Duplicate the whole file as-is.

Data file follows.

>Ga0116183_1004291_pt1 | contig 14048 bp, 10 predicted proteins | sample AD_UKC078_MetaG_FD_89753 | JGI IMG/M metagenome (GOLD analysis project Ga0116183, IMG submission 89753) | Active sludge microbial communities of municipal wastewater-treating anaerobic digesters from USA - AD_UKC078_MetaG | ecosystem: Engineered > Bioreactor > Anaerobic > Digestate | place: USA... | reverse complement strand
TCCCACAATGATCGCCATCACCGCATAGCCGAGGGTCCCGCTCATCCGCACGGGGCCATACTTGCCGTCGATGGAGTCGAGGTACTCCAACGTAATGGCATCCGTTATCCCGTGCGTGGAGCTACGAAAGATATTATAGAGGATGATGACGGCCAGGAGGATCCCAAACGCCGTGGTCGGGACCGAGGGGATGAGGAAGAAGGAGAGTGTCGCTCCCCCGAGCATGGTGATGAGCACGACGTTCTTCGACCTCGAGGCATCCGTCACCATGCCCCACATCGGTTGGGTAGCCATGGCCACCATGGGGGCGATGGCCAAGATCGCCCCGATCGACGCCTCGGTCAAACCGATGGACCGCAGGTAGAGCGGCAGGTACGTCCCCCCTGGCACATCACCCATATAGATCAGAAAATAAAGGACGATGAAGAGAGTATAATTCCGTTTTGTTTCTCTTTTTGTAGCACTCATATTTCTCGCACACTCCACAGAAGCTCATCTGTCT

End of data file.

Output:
>Ga0116183_1004291_pt1 | contig 14048 bp, 10 predicted proteins | sample AD_UKC078_MetaG_FD_89753 | JGI IMG/M metagenome (GOLD analysis project Ga0116183, IMG submission 89753) | Active sludge microbial communities of municipal wastewater-treating anaerobic digesters from USA - AD_UKC078_MetaG | ecosystem: Engineered > Bioreactor > Anaerobic > Digestate | place: USA... | reverse complement strand
TCCCACAATGATCGCCATCACCGCATAGCCGAGGGTCCCGCTCATCCGCACGGGGCCATACTTGCCGTCGATGGAGTCGAGGTACTCCAACGTAATGGCATCCGTTATCCCGTGCGTGGAGCTACGAAAGATATTATAGAGGATGATGACGGCCAGGAGGATCCCAAACGCCGTGGTCGGGACCGAGGGGATGAGGAAGAAGGAGAGTGTCGCTCCCCCGAGCATGGTGATGAGCACGACGTTCTTCGACCTCGAGGCATCCGTCACCATGCCCCACATCGGTTGGGTAGCCATGGCCACCATGGGGGCGATGGCCAAGATCGCCCCGATCGACGCCTCGGTCAAACCGATGGACCGCAGGTAGAGCGGCAGGTACGTCCCCCCTGGCACATCACCCATATAGATCAGAAAATAAAGGACGATGAAGAGAGTATAATTCCGTTTTGTTTCTCTTTTTGTAGCACTCATATTTCTCGCACACTCCACAGAAGCTCATCTGTCT